US women's soccer team wins gold, doesn't know what they'll do now

By Nancy Armour

Associated Press

Published: Friday, Aug. 10 2012 12:00 a.m. MDT

United States goalkeeper Hope Solo celebrates with teammates after winning the gold medal match against Japan at the 2012 Summer Olympics, Thursday, Aug. 9, 2012, in London. The U.S. women's football team won its third straight Olympic gold medal Thursday, beating Japan 2-1 in a rematch of last year's World Cup final and avenging the most painful loss in its history.

Andrew Medichini, Associated Press

LONDON — They got a personal shout-out from President Barack Obama, partied with a few of the NBA players and actor Tim Robbins and stayed up into the wee hours of the morning celebrating.

Exhausted but elated, the U.S. women's soccer team is taking a few days to revel in its latest Olympic gold medals — to say nothing of the star treatment that goes with them — before heading back home.

To what, the players don't really know. The next major tournament is three years away, and options to play at home are limited with the WPS defunct and plans for a new league still in flux.

"This has been our focus, our attention for the last few years now," Heather O'Reilly said Friday. "There's a little bit of uncertainty right now."

The Americans won their third straight Olympic title, and fourth overall, Thursday night, beating Japan 2-1 in a rematch of last year's World Cup final and avenging the most painful loss in their history. The victory was another showcase of their grit and resilience, qualities that have endeared them to folks back home, as well as a testament to their depth.

Sure, Hope Solo, Abby Wambach and Carli Lloyd have been mainstays of the team for years now. But youngsters Tobin Heath, Kelly O'Hara and Becky Sauerbrunn played key roles in the game — the whole tournament, really — and there's more where they came from. Just as they've been doing since the days of Mia Hamm, Julie Foudy, Michelle Akers and Brandi Chastain, the Americans simply retool when big-time players step away or slow down.

But that will be harder and harder as the rest of the world catches up to the Americans. Other countries are pumping resources into their women's program, and the results were evident both at the Olympics and last year's World Cup final. After losing its first 25 games to the United States, Japan is 1-2-1 against the U.S. since the World Cup final, and the teams' rivalry has the potential of being even bigger than those with Germany, Sweden, maybe even Brazil.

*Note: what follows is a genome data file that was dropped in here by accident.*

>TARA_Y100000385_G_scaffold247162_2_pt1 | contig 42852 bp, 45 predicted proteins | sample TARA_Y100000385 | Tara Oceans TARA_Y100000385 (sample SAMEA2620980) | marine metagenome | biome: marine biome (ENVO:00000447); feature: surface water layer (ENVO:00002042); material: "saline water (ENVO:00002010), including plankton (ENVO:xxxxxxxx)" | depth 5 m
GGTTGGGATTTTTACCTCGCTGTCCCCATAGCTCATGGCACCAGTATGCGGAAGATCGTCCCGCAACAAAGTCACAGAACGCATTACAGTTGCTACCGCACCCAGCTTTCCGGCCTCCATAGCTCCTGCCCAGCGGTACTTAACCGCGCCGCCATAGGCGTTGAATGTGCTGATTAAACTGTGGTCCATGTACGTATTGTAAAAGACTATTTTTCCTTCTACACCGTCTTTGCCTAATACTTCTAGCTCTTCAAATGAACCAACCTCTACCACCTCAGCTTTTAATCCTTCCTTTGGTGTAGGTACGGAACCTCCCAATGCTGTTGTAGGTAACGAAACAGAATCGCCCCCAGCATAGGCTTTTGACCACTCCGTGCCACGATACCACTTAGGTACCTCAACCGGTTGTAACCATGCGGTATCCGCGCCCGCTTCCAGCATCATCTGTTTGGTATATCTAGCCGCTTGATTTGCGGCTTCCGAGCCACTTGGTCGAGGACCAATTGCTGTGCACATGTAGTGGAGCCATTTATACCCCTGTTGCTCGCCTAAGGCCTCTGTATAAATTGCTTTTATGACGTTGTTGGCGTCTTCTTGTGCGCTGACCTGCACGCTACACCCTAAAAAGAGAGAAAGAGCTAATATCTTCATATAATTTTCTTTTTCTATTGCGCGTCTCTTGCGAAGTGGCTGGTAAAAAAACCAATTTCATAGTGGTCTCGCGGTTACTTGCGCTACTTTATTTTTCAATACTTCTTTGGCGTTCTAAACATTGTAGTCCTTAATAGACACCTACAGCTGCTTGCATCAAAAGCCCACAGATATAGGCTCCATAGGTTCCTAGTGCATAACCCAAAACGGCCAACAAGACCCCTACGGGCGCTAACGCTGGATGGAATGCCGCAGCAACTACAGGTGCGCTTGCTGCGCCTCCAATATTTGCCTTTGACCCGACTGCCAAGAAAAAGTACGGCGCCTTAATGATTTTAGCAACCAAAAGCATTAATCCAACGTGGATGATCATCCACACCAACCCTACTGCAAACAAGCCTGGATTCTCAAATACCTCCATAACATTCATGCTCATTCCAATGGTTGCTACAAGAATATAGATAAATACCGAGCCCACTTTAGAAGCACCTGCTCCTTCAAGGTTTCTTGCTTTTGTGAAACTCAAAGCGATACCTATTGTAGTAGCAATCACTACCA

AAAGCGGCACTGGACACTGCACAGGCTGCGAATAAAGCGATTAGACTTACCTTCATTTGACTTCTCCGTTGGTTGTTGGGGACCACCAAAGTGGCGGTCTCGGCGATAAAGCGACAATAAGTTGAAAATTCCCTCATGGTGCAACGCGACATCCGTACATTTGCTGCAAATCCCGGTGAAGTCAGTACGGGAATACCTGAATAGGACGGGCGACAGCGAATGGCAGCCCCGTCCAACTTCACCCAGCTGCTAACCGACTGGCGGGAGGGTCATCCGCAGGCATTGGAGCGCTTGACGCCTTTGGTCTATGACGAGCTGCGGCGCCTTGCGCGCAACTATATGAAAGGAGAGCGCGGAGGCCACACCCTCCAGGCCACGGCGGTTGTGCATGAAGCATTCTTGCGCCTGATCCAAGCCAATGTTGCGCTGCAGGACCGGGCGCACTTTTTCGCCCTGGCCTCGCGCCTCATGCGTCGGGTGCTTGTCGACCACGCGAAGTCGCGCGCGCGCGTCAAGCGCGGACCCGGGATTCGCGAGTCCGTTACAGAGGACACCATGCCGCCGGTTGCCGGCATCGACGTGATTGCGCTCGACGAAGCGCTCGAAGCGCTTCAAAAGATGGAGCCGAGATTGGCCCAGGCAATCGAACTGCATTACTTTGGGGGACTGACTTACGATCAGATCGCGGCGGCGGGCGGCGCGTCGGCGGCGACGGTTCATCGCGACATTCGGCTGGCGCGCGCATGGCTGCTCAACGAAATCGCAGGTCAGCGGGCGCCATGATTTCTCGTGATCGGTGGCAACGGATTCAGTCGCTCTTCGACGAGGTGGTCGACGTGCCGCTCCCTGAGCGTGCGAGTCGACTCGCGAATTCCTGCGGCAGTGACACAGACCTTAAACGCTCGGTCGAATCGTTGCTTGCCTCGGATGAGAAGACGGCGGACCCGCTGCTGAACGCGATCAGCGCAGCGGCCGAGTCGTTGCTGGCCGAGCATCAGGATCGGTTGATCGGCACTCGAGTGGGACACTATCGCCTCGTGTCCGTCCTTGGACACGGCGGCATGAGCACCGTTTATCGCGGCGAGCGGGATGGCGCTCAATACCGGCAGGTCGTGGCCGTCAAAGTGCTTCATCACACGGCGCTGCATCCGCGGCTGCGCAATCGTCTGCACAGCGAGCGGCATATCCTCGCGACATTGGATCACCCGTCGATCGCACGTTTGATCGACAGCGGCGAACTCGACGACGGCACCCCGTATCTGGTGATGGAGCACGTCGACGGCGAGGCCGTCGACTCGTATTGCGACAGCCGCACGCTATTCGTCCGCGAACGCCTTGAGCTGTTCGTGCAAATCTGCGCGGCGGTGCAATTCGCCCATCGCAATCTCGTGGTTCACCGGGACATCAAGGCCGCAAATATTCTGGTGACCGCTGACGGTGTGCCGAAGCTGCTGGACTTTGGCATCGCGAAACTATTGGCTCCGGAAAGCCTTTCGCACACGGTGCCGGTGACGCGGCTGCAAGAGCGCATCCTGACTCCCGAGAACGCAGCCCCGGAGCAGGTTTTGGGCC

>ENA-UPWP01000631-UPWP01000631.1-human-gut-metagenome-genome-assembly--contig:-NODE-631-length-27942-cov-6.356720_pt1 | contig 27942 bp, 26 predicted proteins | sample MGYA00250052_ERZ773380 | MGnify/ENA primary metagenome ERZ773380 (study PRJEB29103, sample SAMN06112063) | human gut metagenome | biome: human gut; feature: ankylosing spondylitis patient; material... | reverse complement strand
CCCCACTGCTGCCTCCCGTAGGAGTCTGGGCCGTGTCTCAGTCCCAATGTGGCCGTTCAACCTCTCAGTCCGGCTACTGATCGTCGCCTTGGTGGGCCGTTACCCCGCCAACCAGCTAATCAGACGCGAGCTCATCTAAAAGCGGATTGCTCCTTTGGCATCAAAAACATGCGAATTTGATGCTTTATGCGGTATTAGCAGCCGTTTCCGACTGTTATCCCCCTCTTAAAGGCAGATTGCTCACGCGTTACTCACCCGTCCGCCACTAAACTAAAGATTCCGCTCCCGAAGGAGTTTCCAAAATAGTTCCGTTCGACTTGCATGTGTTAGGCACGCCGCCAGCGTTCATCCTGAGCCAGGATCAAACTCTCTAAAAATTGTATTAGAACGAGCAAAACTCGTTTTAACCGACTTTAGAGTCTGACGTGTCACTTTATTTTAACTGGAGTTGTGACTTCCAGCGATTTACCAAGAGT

After reaching the semifinals in only its second World Cup appearance last summer, France played in the Olympic bronze medal game, losing to Canada.

"Having a professional league is going to be really crucial for the continued development of our team so we not only can stay on top, but we can keep pushing the envelope," Wambach said. "All the other leagues in the world are doing that. That's why their national teams are even better, because these players are getting more experienced. These players are playing 90-minute games at high levels. If you get a number of players doing that, game in and game out, they're bound to get better."

There clearly is interest in the women's team. Most of the country is on a first-name basis with Abby, Hope and Alex, and their games in both the World Cup and Olympics have been big draws — both in the stands and in front of the T.V. sets. The final Thursday was such a big deal it drew an Olympic-record 80,203, and Wambach said some of the NBA players passed up seats in a suite to get closer to the field.

But translating that interest into a financially viable league has been trickier than a bicycle kick. The WPS folded this year, the second women's professional soccer league to do so in the last decade.

While some players have talked about playing overseas, U.S. Soccer Federation President Sunil Gulati said this week he'd prefer they stay at home. Among the possibilities are upgrading one or more of the various semipro leagues in the U.S., or having an extended residency program for the U.S. national team, with a schedule of 25-30 games per year.

Whatever the decision, the players have to get playing time. Or the gold medals that have become practically a birthright for the Americans might start going to other countries.

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